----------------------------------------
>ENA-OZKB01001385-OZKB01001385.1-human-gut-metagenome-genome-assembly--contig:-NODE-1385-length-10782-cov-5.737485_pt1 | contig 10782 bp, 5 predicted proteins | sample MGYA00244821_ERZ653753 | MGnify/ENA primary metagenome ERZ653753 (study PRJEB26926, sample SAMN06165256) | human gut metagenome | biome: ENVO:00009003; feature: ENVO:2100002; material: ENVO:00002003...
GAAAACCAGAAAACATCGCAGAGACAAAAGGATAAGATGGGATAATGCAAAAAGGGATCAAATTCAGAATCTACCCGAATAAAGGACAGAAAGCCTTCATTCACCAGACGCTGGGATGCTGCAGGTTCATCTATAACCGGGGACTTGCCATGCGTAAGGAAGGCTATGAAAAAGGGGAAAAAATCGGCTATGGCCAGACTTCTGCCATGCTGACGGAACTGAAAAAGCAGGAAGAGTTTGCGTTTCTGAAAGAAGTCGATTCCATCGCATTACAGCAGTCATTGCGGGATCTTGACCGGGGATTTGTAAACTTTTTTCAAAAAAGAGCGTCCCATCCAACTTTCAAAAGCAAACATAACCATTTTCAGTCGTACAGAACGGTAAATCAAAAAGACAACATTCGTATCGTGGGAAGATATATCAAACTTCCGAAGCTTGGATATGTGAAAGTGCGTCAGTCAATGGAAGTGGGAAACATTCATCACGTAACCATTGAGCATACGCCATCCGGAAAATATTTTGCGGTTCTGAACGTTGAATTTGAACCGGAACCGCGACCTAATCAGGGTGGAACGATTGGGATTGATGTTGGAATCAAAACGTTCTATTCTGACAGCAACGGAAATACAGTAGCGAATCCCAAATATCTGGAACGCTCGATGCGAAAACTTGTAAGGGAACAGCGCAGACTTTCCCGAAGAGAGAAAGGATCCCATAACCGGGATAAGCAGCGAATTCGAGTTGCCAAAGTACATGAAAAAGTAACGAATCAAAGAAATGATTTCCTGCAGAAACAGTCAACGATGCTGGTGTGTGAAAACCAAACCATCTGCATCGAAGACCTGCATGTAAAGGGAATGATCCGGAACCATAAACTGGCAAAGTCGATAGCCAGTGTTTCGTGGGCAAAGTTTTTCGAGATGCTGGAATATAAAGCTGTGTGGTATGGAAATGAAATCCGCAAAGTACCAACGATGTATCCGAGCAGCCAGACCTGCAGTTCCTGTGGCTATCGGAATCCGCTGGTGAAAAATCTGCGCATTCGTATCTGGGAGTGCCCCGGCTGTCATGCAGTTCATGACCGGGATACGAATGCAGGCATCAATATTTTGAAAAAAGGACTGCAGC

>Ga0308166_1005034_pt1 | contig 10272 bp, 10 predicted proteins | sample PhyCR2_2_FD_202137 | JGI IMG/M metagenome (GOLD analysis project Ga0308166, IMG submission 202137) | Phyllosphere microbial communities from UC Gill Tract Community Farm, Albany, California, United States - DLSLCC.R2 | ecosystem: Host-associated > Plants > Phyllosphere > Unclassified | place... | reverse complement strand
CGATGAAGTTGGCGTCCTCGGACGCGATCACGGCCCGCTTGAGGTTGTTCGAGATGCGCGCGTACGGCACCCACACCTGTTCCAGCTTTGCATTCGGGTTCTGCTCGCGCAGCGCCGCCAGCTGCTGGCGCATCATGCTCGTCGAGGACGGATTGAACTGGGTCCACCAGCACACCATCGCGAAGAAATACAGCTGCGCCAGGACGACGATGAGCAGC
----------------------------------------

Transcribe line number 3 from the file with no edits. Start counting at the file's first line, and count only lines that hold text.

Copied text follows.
>Ga0308166_1005034_pt1 | contig 10272 bp, 10 predicted proteins | sample PhyCR2_2_FD_202137 | JGI IMG/M metagenome (GOLD analysis project Ga0308166, IMG submission 202137) | Phyllosphere microbial communities from UC Gill Tract Community Farm, Albany, California, United States - DLSLCC.R2 | ecosystem: Host-associated > Plants > Phyllosphere > Unclassified | place... | reverse complement strand